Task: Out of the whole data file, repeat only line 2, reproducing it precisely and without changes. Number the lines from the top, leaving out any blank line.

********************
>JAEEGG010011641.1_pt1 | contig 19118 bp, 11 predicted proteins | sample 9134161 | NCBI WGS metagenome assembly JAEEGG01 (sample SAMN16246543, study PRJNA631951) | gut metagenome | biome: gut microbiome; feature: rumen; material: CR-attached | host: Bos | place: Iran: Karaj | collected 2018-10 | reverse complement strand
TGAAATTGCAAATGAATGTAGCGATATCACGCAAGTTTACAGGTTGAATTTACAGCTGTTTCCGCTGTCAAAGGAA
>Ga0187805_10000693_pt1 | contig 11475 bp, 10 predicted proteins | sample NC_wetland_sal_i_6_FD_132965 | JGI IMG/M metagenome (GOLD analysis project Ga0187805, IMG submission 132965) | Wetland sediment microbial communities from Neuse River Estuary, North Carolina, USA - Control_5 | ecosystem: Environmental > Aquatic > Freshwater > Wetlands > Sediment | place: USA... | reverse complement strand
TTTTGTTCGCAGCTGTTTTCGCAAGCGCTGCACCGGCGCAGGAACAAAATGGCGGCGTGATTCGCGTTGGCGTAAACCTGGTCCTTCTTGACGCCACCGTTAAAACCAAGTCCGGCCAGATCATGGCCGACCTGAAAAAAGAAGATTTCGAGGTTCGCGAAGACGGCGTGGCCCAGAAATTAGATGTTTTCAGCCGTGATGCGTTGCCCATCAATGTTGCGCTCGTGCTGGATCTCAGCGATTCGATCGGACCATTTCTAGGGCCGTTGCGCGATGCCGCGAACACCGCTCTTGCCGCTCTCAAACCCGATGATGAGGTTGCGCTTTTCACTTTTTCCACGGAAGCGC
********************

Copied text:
TGAAATTGCAAATGAATGTAGCGATATCACGCAAGTTTACAGGTTGAATTTACAGCTGTTTCCGCTGTCAAAGGAA